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“Overdue” earthquake has New York engineers on alert

By Liana Grey

Over a hundred years ago, a magnitude 5.1 earthquake struck where JFK stands today. The tremor lasted no more than several seconds, but it managed to liquefy soil in Queens and Brooklyn, causing beach houses on Coney Island to tilt and chimneys to crumble. Home owners as far away as Pennsylvania reported cracked walls and fallen bricks.

New York may not sit on a fault line like, say, Japan or Christchurch, New Zealand, but every century or so, the city is at risk of a seismic disaster. “We are overdue for one,” said Sissy Nikolaou, an expert in seismic design at Mueser Rutledge Consulting Engineers, a New York-based firm.

Last week, Nikolaou and three other engineers shared information for quake-proofing the Big Apple at a conference hosted by the American Council of Engineering Companies. Ramon Gilsanz, a founding partner of the engineering firm Gilsanz Murray Steficek, said, “You have to know how to get out.”

Staircases, which serve in some buildings as diagonal bracing, are often prone to collapse. “Measures must be taken so stairs aren’t structural elements,” said Gilsanz, who was part of a team that investigated structural damage to the World Trade Center after 9/11.

In some ways, lessons from that day’s attacks carry over to earthquake protection. “The risk of the hazard is moderate, but the effects of the hazard can be significant,” said Nikolaou.

Beyond casualties and the displacement of hundreds of apartment dwellers, the damage would extend to the global economy; by 2025, New York’s GDP is expected to grow fastest among cities worldwide.

In 2005, the Brooklyn Bridge and other East River crossings were strengthened with steel girders during renovations, as part of a government mandate requiring important infrastructure to be shielded from shock waves.

Dampers and bearings are used to displace energy and prevent structures from collapsing. “Seismic isolation is a method of construction, applied to the base of a structure just above the foundation,” explained Michael Constantinou, a SUNY professor that has spent 30 years developing isolation hardware.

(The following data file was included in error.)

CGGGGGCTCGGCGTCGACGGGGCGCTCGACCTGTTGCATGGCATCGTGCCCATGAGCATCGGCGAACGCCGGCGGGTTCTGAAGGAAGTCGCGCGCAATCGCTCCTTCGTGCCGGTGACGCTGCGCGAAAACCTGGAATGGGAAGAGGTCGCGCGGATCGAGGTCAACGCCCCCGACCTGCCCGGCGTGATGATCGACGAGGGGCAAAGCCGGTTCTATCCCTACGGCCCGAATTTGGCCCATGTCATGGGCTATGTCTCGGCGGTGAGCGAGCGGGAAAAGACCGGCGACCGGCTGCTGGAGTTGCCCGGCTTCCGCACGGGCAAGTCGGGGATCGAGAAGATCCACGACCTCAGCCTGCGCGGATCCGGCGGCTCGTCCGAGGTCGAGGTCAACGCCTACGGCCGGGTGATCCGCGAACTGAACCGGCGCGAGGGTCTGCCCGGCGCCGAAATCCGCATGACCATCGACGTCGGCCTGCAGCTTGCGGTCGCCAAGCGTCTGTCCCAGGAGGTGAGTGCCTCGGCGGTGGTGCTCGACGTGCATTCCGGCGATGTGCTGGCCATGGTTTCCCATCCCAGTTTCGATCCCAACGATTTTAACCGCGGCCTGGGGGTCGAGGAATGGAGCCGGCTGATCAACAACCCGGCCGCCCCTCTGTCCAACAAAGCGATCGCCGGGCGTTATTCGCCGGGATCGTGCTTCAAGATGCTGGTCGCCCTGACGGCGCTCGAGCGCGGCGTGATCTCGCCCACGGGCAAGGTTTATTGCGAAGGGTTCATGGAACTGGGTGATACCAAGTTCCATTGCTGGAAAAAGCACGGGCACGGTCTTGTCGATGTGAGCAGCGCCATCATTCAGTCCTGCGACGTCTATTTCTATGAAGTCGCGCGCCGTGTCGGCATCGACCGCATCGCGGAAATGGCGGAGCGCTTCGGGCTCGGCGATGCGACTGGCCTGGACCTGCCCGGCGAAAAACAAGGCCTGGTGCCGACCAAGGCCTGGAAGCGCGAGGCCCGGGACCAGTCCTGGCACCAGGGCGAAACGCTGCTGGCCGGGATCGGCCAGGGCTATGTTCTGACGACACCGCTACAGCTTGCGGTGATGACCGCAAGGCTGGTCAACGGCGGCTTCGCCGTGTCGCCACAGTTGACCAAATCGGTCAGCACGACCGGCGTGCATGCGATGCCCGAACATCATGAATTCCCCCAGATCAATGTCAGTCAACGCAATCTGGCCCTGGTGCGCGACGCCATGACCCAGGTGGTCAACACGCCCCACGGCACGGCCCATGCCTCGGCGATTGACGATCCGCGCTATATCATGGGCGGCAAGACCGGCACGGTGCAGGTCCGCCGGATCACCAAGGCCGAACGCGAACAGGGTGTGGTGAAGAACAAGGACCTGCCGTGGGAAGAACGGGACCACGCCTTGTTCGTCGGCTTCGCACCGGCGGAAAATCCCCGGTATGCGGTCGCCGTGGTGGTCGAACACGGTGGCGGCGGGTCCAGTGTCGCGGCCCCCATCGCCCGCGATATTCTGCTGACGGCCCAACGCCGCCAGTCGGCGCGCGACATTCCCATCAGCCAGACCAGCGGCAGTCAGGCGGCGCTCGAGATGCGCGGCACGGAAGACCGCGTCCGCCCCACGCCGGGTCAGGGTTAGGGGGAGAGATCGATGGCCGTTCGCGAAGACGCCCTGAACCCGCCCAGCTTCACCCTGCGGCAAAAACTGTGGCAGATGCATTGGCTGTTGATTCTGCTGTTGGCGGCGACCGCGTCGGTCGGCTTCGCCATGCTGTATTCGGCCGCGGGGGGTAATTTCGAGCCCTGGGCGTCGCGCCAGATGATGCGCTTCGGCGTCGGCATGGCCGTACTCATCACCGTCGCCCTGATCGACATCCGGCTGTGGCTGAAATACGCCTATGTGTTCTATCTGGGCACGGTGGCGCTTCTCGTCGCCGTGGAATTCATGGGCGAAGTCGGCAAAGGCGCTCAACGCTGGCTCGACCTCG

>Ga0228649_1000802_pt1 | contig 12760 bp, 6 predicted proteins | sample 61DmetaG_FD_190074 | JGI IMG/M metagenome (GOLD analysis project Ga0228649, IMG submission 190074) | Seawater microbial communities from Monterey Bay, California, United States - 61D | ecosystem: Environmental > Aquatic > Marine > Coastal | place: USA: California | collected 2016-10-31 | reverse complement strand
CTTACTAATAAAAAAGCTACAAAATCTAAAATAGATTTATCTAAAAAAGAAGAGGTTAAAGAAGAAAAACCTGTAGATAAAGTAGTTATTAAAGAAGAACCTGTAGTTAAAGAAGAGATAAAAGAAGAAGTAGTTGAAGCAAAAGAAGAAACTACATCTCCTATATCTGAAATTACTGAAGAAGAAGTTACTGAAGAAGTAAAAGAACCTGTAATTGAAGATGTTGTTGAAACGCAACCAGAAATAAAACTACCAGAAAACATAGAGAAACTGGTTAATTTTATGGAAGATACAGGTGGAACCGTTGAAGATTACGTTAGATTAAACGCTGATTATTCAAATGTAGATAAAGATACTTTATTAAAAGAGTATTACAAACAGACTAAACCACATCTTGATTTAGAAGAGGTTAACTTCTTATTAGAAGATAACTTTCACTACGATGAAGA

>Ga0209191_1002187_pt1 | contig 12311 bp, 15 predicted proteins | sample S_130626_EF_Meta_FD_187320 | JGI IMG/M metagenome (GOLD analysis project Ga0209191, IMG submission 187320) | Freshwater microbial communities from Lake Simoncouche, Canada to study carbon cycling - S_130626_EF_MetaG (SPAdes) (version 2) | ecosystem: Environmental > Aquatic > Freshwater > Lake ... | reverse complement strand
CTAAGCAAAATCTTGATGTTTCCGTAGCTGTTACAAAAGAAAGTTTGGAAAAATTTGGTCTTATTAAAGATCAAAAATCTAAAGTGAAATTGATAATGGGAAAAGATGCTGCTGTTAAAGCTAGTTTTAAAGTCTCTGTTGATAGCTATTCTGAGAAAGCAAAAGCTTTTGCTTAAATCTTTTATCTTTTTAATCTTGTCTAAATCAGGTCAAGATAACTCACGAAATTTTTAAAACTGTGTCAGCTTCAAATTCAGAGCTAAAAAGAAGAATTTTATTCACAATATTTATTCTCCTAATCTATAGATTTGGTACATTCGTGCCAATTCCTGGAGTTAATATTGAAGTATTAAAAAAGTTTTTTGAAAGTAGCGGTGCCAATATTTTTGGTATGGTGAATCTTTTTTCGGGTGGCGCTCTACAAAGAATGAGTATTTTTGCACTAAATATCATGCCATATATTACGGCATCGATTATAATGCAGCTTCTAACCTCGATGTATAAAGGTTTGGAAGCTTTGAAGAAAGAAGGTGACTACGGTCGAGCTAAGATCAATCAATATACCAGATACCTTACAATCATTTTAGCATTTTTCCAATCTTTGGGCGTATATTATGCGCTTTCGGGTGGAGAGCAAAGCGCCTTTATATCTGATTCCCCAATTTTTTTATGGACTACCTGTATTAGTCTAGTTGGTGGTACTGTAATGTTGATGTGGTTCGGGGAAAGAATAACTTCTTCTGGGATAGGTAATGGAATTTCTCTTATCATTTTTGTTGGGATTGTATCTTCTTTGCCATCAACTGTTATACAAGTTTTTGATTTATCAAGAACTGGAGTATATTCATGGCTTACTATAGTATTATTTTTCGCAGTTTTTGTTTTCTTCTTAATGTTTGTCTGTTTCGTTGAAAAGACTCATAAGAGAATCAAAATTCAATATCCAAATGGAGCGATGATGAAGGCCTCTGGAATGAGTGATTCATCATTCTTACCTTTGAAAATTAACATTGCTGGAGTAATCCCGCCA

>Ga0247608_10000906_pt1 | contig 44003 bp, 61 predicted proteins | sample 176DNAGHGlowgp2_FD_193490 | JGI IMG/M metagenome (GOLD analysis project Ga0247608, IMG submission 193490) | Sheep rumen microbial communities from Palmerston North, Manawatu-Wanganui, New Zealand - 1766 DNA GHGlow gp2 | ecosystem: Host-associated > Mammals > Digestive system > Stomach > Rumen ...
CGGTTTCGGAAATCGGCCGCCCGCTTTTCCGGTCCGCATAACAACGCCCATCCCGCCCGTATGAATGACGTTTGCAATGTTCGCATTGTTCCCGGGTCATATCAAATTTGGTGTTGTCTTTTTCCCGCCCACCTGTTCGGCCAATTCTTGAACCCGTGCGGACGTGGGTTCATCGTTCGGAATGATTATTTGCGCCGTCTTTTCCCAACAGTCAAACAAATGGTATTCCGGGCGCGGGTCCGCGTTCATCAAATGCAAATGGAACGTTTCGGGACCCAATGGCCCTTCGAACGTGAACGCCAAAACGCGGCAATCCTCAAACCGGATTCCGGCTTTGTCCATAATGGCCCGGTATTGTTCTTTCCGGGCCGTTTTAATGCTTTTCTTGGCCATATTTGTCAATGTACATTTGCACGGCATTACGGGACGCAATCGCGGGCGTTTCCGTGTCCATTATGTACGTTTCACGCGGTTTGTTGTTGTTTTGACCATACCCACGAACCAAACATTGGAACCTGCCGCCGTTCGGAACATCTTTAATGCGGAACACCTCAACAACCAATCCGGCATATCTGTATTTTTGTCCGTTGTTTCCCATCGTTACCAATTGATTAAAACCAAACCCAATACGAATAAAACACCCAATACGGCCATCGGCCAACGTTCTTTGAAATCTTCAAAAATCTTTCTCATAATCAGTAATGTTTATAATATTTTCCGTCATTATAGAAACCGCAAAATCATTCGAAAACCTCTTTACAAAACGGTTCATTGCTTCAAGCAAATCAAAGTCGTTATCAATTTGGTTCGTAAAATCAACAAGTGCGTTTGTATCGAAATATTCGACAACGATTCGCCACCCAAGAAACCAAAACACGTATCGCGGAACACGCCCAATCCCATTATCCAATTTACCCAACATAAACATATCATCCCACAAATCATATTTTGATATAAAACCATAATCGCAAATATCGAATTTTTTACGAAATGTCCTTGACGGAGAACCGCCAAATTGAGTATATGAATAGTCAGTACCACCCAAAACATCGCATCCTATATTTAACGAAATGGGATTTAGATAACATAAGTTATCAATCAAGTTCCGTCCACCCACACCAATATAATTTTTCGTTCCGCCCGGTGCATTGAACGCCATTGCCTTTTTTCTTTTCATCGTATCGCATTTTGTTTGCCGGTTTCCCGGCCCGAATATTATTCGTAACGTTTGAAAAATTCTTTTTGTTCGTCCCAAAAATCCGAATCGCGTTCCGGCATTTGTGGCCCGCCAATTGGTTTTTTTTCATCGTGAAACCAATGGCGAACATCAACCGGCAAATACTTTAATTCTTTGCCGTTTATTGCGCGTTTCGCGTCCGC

In the 1800s, in San Francisco, that meant placing houses on rollers. These days, buildings like the San Francisco General Hospital are fitted with triple friction pendulum bearings, one of the most advanced methods of seismic protection.  “It shifts, bounces, and stretches back and forth,” Constantinou said of the black tubes.

But, “Even if you do everything by the book, 10 percent of buildings will collapse,” said Gilsanz. Of surviving structures, nearly half would be rendered unusable by a major quake. “Suddenly, you’ve lost water, you’ve lost sanitation. You can’t inhabit that apartment,” he explained.

The extent of damage depends on where a building is located. Much of Manhattan is built on “the hardest rock you can find on Earth,” Nikolaou said, but Chinatown sits above an ancient lake that once supplied water to the city. Parts of lower Manhattan, including Battery Park City, were built on landfill that could crack in the event of a tectonic shift.

“The code doesn’t deal with soils that can collapse,” said Nikolau, who has advocated more stringent measures for earthquake protection, including thorough inspections of the rock layers beneath a construction site.

New York’s building code was last updated with latest seismic design measures in 2008 and will be revised again next year.

In other good news for a city of towering landmarks, height doesn’t seem to matter. When an earthquake struck Mexico City in 1985, buildings 10 to 20 stories high experienced the least damage.

One Response

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  1. Roert Brookes
    Jul 25, 2011 - 11:45 PM

    real

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